The resurgence of vinyl sales and popularity has thrown part of today’s music industry back into the 1950s. When dropping a new album, more and more modern musicians are now releasing vinyl along with the typical CDs and digital copies. As the consumer market for records grow, independent record shops such as Second Spin continue to flourish as well.
“Some come into this shop looking for Pink Floyd, and others come in for One Direction,” Second Spin worker Miranda said. “Vinyl is not just for ‘oldie’ music, but for all genres of music.”
The records in Second Spin ranged from around $10 to $70, the more vintage and popular the album, the higher the price. Albums such as Marvin Gaye’s What’s Going On and The Black Key’s Thickfreakness were among the more expensive vinyl being sold.
“I’ve always liked collecting things,” a customer named Matt said as he flicked through the ‘P’ section of the records. “So having a physical stack of my music that I can see and touch is so much more satisfying than having a list of songs on my phone.” After a quiet laugh, he said, “My ex was always impressed that I owned a record player, so I guess it’s also a good way to impress the girls.”
Sound quality is another main reason record players are now reclaiming their spot in the average person’s living room. Many vinyl supporters advocate the uncompressed and authentic sound created only through a needle on a spinning record.
The tall stack of CDs previously adorning teenagers’ bedrooms are now being replaced with piles of records. There is something about having tangible copies of your favorite music that appeal to this otherwise extremely digital society.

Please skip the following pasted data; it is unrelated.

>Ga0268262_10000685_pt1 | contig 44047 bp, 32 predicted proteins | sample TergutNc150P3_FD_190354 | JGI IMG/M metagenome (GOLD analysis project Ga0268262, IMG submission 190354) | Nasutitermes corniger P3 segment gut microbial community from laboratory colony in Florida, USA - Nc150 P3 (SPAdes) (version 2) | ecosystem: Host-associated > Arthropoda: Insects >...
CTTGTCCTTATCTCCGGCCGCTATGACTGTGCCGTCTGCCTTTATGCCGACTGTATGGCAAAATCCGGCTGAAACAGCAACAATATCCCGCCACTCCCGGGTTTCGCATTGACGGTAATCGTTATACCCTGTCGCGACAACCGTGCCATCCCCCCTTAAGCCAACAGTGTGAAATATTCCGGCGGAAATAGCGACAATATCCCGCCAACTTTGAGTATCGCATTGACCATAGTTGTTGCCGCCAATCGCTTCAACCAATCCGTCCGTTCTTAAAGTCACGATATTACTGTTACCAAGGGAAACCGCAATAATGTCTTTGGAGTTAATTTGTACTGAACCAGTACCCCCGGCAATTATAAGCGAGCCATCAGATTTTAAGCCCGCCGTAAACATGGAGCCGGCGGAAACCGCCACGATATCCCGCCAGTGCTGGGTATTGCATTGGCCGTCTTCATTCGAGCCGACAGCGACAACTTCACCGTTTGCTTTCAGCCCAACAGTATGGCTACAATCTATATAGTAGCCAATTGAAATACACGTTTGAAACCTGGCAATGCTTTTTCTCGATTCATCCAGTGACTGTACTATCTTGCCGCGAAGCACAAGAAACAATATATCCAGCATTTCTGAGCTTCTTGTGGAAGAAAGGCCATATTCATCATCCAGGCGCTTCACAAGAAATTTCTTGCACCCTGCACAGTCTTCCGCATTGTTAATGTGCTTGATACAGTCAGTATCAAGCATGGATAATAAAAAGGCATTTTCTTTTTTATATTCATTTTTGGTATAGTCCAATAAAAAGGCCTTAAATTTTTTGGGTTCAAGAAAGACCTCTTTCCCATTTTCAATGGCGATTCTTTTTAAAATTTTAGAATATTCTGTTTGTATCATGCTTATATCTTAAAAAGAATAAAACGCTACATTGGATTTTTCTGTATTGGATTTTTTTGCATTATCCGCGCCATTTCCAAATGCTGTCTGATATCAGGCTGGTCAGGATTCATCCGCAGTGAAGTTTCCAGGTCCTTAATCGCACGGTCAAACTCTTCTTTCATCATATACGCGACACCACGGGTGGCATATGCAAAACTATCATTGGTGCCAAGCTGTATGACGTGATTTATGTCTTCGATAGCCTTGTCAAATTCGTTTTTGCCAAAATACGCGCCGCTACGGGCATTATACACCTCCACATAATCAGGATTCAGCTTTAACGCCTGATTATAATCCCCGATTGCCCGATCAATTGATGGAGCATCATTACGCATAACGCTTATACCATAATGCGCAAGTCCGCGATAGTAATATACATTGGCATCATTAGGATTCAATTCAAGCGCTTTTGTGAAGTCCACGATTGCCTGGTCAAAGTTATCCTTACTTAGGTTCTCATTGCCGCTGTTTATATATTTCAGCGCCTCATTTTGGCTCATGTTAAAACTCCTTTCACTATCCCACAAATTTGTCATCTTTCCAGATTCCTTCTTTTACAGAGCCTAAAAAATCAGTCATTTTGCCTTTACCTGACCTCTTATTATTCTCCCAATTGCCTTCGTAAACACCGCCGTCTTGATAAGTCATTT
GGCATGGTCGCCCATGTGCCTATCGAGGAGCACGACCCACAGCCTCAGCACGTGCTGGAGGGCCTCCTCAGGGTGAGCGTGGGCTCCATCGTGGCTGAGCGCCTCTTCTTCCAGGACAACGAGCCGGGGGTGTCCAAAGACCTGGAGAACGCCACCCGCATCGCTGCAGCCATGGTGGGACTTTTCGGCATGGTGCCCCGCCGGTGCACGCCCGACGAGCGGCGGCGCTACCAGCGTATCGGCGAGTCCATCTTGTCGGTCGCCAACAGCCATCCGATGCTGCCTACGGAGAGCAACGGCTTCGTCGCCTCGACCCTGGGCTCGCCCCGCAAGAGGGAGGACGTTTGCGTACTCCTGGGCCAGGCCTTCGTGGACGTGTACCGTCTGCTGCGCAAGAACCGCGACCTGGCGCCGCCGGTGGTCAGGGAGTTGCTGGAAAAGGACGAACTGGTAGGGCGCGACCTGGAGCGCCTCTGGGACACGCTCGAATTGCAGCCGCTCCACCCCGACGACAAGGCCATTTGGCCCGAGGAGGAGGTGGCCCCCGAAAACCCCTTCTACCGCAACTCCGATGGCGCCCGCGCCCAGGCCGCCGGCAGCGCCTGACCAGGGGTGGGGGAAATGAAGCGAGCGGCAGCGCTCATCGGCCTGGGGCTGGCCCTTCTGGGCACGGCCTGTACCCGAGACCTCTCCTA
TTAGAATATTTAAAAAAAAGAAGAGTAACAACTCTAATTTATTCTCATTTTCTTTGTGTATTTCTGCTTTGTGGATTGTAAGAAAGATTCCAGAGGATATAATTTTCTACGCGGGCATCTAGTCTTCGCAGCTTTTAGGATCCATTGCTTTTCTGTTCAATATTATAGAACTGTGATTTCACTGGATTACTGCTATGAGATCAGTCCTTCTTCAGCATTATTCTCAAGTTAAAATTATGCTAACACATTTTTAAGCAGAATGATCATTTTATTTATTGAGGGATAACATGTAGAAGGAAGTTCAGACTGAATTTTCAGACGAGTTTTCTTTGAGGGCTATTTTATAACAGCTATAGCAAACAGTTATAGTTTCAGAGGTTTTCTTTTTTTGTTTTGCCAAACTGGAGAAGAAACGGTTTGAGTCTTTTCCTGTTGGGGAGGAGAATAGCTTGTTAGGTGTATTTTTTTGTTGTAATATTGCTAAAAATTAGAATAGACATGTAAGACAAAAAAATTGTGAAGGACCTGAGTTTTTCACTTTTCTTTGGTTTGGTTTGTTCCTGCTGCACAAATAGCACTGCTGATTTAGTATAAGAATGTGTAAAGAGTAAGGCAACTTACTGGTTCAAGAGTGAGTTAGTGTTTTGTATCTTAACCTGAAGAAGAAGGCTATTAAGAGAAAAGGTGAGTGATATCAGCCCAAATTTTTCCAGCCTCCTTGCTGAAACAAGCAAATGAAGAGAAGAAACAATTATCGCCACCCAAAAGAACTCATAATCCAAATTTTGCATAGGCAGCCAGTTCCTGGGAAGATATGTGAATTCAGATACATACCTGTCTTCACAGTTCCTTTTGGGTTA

Because basically everything is accessible through the Internet nowadays, people have become jaded with the lack of effort required to get things such as music. Companies such as Spotify and Pandora provide a large variety of music, and because of this the excitement and novelty of acquiring new tunes has worn off.
“It’s almost more personal in a way,” vinyl enthusiast Anna said. “After driving to the record shop, finding the record you want, and then buying it, the anticipation to listen to it once you’re home is something you don’t get with purchasing music on iTunes. It makes music more special.”
The comeback of record players is extremely nostalgic for the generation that grew up listening to vinyl. Like coming home and smelling your mom’s cooking after a long time away, the scratch of a needle on a record is comforting and familiar for many people like Miranda.
“It’s funny how people are treating records as if it’s a new thing,” Miranda said. “People come in and hype them up as if they’re a new thing, but they’ve been around for so long.”
Whether it’s because of the uncompressed sound quality, the collectability, or the supposed fact that it impresses the entirety of the female gender, there is no doubt that owning vinyl is a trend that is back in fashion.